• A sum of money allocated for a particular purpose

An estimate is defined as:

  • An approximate calculation of quantity or degree or worth; “an estimate of what it would cost.”

A budget is often something that is decided before estimating how much something will cost. The organization decides how much they can invest in the project, then they decide on the scope of the project, and finally the project team estimates how much it will really cost to do the project. When the estimate is higher than the budget, the fun begins.

Here’s an example:

  • I want to buy a new car. I know I can afford to pay 15 000$ for the car. That’s my budget.
  • I go to the car dealer and I pick the car I want, with all the options I […]
By |2009-07-08T18:29:00-04:002009-07-08|

eBook Review: Leadership and the project manager

Art Petty writes at Management Excellence. A few months ago, he published the ebook Leadership and The Project Manager: Developing the Skills that Fuel High Performance.

While there is a lot of talk about leadership and project management, Art takes an original approach. Instead of telling anecdotes to illustrate his point, he uses questions. For example, to illustrate what leadership maturity means, he lists the following questions:

  • Does the PM understand the true role of a leader?
  • Can the PM lead effectively without formal authority?
  • Is the PM capable of inspiring and motivating others and leading across silos?
  • Does the PM understand her role in creating a high performance culture?
  • Is she comfortable receiving and delivering constructive feedback?
  • Does she have high credibility as a professional and a person?
  • Does she understand the stages of team development and the changing leadership tasks at each stage?
  • Does she manage upwards and communicate with stakeholders effectively?

Art’s question-based approach creates a book where one stops and thinks at each chapter, and ponders one’s own answer […]

By |2009-07-01T15:16:00-04:002009-07-01|

PMBOK 4th edition: the human at the center

I recently had the chance to sit it on a very informative presentation about the changes to the PMI’s Project Management Body of Knowledge 4th edition, aka the PMBOK. It’s important to stay up-to-date on profesionnal best practices, and there’s been a lot of discussion on the new PMBOK.

I’ll spare you the details of the new processes and the deleted processes in the system. I’ll spare you the details of the new flowcharts.

Here’s what stuck my about the changes in the new PMBOK: it put more emphasis on the human side of project management. Managing stakeholders is more important.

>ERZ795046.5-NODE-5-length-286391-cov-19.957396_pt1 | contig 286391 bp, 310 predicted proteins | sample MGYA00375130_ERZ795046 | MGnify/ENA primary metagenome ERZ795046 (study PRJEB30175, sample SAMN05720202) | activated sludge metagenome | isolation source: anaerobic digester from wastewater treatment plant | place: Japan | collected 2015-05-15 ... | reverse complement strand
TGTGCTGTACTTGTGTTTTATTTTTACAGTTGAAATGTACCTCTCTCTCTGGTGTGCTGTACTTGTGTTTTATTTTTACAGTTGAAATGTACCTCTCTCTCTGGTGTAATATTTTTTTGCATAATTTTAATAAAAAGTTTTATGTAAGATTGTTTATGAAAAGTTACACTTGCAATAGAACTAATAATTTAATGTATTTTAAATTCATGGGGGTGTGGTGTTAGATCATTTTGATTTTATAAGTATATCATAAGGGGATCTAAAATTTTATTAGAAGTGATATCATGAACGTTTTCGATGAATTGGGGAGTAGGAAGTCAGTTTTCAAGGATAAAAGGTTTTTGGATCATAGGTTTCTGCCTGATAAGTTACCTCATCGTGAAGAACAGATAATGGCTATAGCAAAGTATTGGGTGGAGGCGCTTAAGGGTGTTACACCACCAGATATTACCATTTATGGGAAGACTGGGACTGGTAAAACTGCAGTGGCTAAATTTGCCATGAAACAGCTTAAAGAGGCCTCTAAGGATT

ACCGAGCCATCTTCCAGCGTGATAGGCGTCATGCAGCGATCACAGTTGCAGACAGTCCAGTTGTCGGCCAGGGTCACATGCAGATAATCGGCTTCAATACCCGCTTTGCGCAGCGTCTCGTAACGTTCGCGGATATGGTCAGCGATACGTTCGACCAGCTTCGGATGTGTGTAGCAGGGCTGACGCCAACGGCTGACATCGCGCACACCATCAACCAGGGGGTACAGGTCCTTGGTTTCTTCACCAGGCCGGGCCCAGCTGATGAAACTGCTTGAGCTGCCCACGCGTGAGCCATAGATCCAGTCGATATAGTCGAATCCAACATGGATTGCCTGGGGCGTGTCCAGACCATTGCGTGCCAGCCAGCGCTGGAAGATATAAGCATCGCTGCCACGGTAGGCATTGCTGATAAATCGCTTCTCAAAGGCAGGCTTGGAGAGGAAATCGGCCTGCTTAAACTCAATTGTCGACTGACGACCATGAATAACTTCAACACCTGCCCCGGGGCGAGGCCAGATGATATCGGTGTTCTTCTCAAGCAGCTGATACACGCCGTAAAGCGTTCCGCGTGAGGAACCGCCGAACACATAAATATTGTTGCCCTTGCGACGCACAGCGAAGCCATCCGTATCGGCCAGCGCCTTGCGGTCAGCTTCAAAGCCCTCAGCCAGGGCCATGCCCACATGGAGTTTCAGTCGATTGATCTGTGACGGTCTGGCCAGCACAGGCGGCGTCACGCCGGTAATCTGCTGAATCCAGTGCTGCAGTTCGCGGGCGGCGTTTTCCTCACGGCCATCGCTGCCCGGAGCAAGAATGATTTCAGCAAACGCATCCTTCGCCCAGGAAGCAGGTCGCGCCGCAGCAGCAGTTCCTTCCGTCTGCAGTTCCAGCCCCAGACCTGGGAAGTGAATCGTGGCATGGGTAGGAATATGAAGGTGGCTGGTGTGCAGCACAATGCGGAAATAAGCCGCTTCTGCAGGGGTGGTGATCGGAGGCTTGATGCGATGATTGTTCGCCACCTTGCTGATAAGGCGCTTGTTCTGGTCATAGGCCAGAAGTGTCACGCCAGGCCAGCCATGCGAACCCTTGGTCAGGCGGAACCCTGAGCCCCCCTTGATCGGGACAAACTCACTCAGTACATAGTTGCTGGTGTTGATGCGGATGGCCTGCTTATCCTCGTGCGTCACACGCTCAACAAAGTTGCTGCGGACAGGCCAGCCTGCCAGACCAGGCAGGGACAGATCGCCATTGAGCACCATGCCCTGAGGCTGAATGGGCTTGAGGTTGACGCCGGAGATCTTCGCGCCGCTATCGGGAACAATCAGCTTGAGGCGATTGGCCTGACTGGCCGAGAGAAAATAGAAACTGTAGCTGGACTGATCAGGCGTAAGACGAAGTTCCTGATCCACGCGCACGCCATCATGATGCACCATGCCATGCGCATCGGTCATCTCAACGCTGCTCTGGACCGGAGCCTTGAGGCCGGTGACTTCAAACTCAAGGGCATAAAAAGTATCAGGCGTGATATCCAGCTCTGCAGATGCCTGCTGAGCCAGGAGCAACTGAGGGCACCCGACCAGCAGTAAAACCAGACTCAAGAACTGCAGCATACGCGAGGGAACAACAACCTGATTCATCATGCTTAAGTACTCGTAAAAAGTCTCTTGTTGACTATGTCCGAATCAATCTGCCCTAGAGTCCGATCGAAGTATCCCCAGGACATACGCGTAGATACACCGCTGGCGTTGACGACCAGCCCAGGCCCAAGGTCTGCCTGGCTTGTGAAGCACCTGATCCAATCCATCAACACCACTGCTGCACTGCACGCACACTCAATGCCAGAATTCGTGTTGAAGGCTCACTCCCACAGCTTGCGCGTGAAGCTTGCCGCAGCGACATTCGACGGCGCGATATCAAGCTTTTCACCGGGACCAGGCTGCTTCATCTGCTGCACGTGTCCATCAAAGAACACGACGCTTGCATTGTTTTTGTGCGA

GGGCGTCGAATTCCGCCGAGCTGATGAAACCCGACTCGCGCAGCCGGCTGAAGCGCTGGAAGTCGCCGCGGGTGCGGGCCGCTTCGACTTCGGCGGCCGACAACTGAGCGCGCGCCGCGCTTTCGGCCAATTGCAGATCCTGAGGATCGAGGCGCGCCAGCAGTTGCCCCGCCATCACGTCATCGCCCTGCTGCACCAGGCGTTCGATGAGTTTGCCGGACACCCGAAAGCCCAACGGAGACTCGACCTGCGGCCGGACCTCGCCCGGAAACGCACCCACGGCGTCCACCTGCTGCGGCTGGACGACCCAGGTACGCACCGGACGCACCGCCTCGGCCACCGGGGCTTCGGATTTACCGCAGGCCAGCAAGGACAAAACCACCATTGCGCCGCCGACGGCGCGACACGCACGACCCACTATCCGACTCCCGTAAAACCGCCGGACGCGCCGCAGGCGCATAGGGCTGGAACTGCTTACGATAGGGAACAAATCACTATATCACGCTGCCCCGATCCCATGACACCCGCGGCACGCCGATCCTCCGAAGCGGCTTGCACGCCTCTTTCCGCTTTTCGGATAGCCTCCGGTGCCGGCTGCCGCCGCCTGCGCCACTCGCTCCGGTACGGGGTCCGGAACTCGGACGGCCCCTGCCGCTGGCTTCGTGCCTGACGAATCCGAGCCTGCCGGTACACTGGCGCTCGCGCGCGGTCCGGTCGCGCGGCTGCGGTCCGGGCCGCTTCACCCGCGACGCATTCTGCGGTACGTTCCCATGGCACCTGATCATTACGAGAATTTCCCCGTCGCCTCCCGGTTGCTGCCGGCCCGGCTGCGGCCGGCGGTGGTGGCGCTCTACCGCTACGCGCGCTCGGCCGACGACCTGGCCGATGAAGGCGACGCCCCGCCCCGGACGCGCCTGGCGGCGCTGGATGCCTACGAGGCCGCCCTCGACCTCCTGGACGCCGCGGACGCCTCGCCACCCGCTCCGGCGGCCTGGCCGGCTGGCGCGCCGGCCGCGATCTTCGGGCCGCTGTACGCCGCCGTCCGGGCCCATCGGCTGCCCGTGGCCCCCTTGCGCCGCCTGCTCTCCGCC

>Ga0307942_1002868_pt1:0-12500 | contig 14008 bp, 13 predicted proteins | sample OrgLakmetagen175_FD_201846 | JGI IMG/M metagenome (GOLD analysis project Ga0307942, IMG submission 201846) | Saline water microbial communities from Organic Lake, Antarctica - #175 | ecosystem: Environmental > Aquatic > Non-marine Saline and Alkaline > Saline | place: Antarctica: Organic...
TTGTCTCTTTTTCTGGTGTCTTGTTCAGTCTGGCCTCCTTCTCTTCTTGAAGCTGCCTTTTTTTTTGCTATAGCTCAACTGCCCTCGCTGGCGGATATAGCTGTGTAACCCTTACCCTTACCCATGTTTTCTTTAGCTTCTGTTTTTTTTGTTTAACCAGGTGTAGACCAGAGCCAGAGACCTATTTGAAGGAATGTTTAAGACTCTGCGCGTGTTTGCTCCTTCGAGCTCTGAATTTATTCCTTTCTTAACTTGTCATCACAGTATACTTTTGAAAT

There’s even a whole section about interpersonal skills, Appendix G, which talks about leadership, team building, motivation, communication, and so on.

“Respect and trust, rather than fear and submission, are the key elements of effective leadership.” – PMBOK 4 th edition, page 448.

I believe it’s the first time the PMI takes a real stance about management styles and personal interaction.

It was not a minute too soon.

By |2009-06-24T11:50:00-04:002009-06-24|

Use the Pareto principle to improve project performance

The excellent post “The Lazy Project Manager” over at pmstudent got me thinking.

A common way to manage projects is management by exception. The rationale behind it is that we should only give attention to parts of the project that are not going according to plan. It makes sense. If parts of the project are going well, there is no use scrutinizing them.

However, if we’re only focussing on what’s deviating from the plan, we may be missing opportunities for improvement. If we use Pareto’s 80/20 principle, 80% of the work in the project is on 20% of the project value. This is no doubt the most expensive part of the project. Even if it’s going well, we may gain significant performance improvement by looking at the 20% most costly or most difficult part of the project, and looking for areas of improvement.

By |2009-06-22T15:31:00-04:002009-06-22|

Agile and project management

Last week I had the pleasure of meeting Bruno Larouche from Génération Agile. He helps businesses implement agile methodologies. We had a conversation on Twitter earlier about AceProject’s compatibility with agile project management.

Bruno gave us a very enlightening presentation. While I had read about agile before, I don’t think I had ever had the chance to talk with someone who lives and breathes agile. One thing that hit me as Bruno was explaining what agile project management was about, is the importance of the human in Agile development methodologies.

What I learned about Agile project management and humans

  1. Agile is about adapting to change. The Agile project team must react to changing conditions in our environment.
  2. Agile project management stresses fulfilling a need. It’s important to manage stakeholders’ expectations well.
  3. It’s crucial to involve the client (or at least a representative of the end users) early in the process. There’s no point in asking for feedback when it’s too late to change anything.
  4. Communication and motivation are essential to deliver early and often.
  5. The project manager is never […]
By |2009-06-19T11:49:00-04:002009-06-19|